Students at Harvard University just got an important lesson in real world business problems.

A student-run enterprise was shut because it couldn’t meet requirements from the administration.

Welcome to the real world, kids!

InstaNomz, a student-run food delivery service that launched at the beginning of March, has ceased operations indefinitely due to what it called an irresolvable conflict with the Harvard administration, the enterprise announced on its Facebook page Tuesday.

The founders of the start-up, which delivered food from several popular restaurants in Harvard Square to the rooms of first-year students living in Elm and Ivy Yard dormitories, said that they were told that their service violated the school’s policies for student business activity on campus.

“The Office of Student Life informed us that we either had to operate as an outside vendor, which we understood as stopping outside of the dorm or House, or through Harvard Student Agencies,” wrote Akshar Bonu ’17 and Fanele S. Mashwama ’17, who developed the business out of a final project for the introductory computer science course CS50, in an emailed statement.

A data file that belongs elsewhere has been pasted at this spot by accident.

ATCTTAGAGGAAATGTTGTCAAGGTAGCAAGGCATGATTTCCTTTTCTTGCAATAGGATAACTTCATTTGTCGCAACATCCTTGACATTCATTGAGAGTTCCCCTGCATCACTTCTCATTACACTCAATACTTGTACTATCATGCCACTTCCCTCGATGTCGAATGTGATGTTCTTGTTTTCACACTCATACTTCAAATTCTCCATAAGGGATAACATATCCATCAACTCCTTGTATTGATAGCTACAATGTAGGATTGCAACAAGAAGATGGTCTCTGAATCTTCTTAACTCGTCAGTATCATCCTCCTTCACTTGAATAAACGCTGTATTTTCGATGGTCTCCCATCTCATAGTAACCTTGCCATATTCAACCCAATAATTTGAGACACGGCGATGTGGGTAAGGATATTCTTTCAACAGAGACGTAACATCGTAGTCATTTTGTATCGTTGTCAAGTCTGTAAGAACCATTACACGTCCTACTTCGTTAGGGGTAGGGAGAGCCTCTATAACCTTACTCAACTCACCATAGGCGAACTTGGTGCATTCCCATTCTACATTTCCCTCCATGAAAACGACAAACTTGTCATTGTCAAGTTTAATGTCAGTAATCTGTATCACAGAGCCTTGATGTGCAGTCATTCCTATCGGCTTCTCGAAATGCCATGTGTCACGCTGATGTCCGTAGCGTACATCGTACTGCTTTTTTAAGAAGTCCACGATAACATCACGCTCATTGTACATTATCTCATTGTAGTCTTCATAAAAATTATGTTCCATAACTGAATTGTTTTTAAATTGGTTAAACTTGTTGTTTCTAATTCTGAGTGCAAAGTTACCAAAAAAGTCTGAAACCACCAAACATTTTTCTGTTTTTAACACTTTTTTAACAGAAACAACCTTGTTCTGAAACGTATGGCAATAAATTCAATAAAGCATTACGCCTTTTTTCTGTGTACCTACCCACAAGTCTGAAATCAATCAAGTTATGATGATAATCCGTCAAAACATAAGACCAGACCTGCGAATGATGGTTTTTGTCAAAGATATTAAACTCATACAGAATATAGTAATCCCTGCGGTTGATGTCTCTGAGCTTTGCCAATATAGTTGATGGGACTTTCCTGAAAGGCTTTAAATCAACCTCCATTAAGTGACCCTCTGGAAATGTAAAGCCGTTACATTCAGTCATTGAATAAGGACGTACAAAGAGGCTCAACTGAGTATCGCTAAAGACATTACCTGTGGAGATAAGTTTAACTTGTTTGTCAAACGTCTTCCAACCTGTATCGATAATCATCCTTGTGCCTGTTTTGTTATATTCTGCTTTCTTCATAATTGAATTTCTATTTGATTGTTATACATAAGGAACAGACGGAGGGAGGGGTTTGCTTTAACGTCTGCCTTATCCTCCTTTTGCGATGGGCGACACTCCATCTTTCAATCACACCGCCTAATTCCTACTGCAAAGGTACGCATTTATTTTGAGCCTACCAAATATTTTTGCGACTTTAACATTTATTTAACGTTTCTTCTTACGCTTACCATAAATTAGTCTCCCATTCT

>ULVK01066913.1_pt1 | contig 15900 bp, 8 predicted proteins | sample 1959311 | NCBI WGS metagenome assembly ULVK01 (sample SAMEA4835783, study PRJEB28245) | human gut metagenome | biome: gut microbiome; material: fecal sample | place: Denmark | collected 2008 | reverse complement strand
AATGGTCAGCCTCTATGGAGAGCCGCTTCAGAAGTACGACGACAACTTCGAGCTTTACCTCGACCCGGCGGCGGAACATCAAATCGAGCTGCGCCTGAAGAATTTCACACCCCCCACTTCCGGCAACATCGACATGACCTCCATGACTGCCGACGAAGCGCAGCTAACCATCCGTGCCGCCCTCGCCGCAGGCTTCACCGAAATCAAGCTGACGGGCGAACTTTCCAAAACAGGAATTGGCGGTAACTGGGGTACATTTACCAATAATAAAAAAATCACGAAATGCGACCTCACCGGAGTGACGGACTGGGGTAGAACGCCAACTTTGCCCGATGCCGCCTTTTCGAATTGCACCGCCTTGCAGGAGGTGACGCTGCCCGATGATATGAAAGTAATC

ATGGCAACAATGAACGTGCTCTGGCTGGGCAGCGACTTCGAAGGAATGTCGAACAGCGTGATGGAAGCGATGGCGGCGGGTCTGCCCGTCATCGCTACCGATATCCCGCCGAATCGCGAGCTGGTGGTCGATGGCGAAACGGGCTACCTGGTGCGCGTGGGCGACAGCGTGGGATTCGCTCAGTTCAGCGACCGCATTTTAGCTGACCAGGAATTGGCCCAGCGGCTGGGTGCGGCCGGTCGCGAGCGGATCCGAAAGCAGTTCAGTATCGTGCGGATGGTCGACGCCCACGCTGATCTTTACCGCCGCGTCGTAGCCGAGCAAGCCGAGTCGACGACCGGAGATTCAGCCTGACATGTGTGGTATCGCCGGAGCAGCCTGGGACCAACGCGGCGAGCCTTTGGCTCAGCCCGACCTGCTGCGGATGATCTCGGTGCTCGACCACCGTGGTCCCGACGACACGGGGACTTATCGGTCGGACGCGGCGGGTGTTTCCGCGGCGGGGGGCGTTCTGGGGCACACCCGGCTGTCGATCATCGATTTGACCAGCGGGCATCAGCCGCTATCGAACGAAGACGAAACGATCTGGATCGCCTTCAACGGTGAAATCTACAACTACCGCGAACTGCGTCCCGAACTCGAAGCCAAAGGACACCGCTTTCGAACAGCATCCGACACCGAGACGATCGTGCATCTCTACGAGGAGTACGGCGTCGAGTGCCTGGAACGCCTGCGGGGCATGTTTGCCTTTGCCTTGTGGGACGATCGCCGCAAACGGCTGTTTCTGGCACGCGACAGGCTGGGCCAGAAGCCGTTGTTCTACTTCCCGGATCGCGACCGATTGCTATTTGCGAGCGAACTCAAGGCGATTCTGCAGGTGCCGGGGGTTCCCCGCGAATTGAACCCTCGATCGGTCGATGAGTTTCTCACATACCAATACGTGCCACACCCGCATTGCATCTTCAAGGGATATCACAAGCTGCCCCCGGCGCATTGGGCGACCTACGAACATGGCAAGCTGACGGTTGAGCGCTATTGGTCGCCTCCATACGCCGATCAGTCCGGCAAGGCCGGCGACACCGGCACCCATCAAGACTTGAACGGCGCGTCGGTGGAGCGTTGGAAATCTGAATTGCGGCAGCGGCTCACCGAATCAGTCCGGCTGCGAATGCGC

The Office of Student Life declined to comment on the record with regard to the admonition.

Bonu and Mashwama said, however, that they were unable to come to mutually agreeable terms with Harvard Student Agencies, a student-run not-for-profit organization that provides a range of services to the Harvard community.

HSA President Ryley R. Reynolds ’15 declined to provide details of the negotiations.

The two founders voiced concern that refraining to enter a dormitory to deliver a meal as an outside vendor would incur greater time costs to their business—as a result, they decided to stop deliveries.

Although “Harvard permits undergraduates to undertake modest levels of business activities on campus,” according to the Harvard College Handbook for Students, the school’s policy reserves Harvard the right “to restrict or control student business use of its resources, facilities, academic product, copyrighted materials, and institutional data.”